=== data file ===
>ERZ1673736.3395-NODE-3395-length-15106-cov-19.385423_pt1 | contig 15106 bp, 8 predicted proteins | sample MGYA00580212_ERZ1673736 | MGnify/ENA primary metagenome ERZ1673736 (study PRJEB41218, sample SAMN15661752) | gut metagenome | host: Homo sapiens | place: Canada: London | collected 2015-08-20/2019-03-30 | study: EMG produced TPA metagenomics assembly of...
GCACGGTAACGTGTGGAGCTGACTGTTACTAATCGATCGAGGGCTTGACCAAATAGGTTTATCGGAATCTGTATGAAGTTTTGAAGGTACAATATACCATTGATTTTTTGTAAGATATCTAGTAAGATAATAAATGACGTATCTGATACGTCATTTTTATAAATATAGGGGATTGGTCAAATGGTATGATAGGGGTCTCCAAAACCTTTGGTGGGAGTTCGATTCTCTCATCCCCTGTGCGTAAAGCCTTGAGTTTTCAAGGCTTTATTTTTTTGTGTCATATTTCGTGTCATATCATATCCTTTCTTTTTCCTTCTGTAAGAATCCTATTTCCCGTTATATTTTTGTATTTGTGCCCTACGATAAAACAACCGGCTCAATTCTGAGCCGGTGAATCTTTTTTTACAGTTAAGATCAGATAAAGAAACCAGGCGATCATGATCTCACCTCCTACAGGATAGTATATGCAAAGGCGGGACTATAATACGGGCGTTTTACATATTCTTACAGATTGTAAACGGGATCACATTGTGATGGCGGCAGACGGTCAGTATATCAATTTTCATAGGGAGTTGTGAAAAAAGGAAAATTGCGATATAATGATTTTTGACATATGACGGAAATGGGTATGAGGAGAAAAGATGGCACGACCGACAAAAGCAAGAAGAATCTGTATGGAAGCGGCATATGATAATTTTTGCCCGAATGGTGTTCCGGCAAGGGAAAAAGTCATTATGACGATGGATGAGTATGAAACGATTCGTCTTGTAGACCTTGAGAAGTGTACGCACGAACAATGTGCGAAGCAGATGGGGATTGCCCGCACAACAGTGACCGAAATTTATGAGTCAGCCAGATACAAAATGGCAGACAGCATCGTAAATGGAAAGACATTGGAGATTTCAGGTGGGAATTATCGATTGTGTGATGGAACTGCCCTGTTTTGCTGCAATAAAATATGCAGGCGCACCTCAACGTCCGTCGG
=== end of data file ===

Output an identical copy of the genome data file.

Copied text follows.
>ERZ1673736.3395-NODE-3395-length-15106-cov-19.385423_pt1 | contig 15106 bp, 8 predicted proteins | sample MGYA00580212_ERZ1673736 | MGnify/ENA primary metagenome ERZ1673736 (study PRJEB41218, sample SAMN15661752) | gut metagenome | host: Homo sapiens | place: Canada: London | collected 2015-08-20/2019-03-30 | study: EMG produced TPA metagenomics assembly of...
GCACGGTAACGTGTGGAGCTGACTGTTACTAATCGATCGAGGGCTTGACCAAATAGGTTTATCGGAATCTGTATGAAGTTTTGAAGGTACAATATACCATTGATTTTTTGTAAGATATCTAGTAAGATAATAAATGACGTATCTGATACGTCATTTTTATAAATATAGGGGATTGGTCAAATGGTATGATAGGGGTCTCCAAAACCTTTGGTGGGAGTTCGATTCTCTCATCCCCTGTGCGTAAAGCCTTGAGTTTTCAAGGCTTTATTTTTTTGTGTCATATTTCGTGTCATATCATATCCTTTCTTTTTCCTTCTGTAAGAATCCTATTTCCCGTTATATTTTTGTATTTGTGCCCTACGATAAAACAACCGGCTCAATTCTGAGCCGGTGAATCTTTTTTTACAGTTAAGATCAGATAAAGAAACCAGGCGATCATGATCTCACCTCCTACAGGATAGTATATGCAAAGGCGGGACTATAATACGGGCGTTTTACATATTCTTACAGATTGTAAACGGGATCACATTGTGATGGCGGCAGACGGTCAGTATATCAATTTTCATAGGGAGTTGTGAAAAAAGGAAAATTGCGATATAATGATTTTTGACATATGACGGAAATGGGTATGAGGAGAAAAGATGGCACGACCGACAAAAGCAAGAAGAATCTGTATGGAAGCGGCATATGATAATTTTTGCCCGAATGGTGTTCCGGCAAGGGAAAAAGTCATTATGACGATGGATGAGTATGAAACGATTCGTCTTGTAGACCTTGAGAAGTGTACGCACGAACAATGTGCGAAGCAGATGGGGATTGCCCGCACAACAGTGACCGAAATTTATGAGTCAGCCAGATACAAAATGGCAGACAGCATCGTAAATGGAAAGACATTGGAGATTTCAGGTGGGAATTATCGATTGTGTGATGGAACTGCCCTGTTTTGCTGCAATAAAATATGCAGGCGCACCTCAACGTCCGTCGG